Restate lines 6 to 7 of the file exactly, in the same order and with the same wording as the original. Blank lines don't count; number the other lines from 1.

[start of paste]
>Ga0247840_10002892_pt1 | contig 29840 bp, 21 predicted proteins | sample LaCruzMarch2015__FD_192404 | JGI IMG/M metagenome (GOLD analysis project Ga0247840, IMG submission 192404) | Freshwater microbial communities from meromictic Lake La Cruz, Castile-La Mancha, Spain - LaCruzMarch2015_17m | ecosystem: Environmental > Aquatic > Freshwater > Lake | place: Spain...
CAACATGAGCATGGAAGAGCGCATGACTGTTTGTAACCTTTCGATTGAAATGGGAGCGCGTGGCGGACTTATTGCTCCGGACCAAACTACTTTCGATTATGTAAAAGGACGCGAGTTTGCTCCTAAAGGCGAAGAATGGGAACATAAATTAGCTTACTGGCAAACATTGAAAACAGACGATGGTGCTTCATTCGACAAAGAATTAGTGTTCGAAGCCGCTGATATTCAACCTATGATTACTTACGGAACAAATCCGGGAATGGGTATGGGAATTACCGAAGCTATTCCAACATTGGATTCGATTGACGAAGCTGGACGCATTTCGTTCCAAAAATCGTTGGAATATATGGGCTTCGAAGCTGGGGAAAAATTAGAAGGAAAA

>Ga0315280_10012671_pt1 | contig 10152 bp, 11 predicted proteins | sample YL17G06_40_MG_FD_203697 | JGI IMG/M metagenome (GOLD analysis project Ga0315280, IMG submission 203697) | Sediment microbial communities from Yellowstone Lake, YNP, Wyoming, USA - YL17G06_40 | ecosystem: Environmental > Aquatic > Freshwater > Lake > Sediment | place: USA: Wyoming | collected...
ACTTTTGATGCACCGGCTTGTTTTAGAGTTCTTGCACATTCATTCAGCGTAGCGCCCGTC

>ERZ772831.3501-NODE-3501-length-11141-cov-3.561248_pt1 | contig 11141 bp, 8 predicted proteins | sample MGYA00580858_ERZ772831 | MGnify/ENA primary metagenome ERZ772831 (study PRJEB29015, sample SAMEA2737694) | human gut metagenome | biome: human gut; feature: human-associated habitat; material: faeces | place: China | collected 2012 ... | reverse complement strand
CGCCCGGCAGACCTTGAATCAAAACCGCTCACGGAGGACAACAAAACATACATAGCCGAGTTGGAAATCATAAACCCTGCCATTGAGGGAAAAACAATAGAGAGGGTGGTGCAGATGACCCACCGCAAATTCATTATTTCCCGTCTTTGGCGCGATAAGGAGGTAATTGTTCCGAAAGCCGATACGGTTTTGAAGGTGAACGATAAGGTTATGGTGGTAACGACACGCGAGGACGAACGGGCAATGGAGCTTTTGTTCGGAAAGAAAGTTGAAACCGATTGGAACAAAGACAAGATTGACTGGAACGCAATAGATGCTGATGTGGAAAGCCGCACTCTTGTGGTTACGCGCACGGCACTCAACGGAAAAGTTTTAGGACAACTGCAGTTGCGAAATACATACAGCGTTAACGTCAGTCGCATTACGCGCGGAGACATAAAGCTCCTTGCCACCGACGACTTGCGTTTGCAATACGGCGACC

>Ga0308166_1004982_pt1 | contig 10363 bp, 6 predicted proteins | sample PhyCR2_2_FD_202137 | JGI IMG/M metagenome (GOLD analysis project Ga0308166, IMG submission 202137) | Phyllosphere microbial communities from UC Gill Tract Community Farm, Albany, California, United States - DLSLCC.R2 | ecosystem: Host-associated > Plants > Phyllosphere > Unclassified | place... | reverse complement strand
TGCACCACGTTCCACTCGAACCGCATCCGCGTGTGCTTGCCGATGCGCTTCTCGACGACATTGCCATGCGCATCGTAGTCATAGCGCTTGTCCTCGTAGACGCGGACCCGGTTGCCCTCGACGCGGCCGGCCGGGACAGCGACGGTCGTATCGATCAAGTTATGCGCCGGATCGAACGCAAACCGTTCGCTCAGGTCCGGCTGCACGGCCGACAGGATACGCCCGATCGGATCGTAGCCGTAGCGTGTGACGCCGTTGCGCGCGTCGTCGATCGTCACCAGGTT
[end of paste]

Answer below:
CGCCCGGCAGACCTTGAATCAAAACCGCTCACGGAGGACAACAAAACATACATAGCCGAGTTGGAAATCATAAACCCTGCCATTGAGGGAAAAACAATAGAGAGGGTGGTGCAGATGACCCACCGCAAATTCATTATTTCCCGTCTTTGGCGCGATAAGGAGGTAATTGTTCCGAAAGCCGATACGGTTTTGAAGGTGAACGATAAGGTTATGGTGGTAACGACACGCGAGGACGAACGGGCAATGGAGCTTTTGTTCGGAAAGAAAGTTGAAACCGATTGGAACAAAGACAAGATTGACTGGAACGCAATAGATGCTGATGTGGAAAGCCGCACTCTTGTGGTTACGCGCACGGCACTCAACGGAAAAGTTTTAGGACAACTGCAGTTGCGAAATACATACAGCGTTAACGTCAGTCGCATTACGCGCGGAGACATAAAGCTCCTTGCCACCGACGACTTGCGTTTGCAATACGGCGACC

>Ga0308166_1004982_pt1 | contig 10363 bp, 6 predicted proteins | sample PhyCR2_2_FD_202137 | JGI IMG/M metagenome (GOLD analysis project Ga0308166, IMG submission 202137) | Phyllosphere microbial communities from UC Gill Tract Community Farm, Albany, California, United States - DLSLCC.R2 | ecosystem: Host-associated > Plants > Phyllosphere > Unclassified | place... | reverse complement strand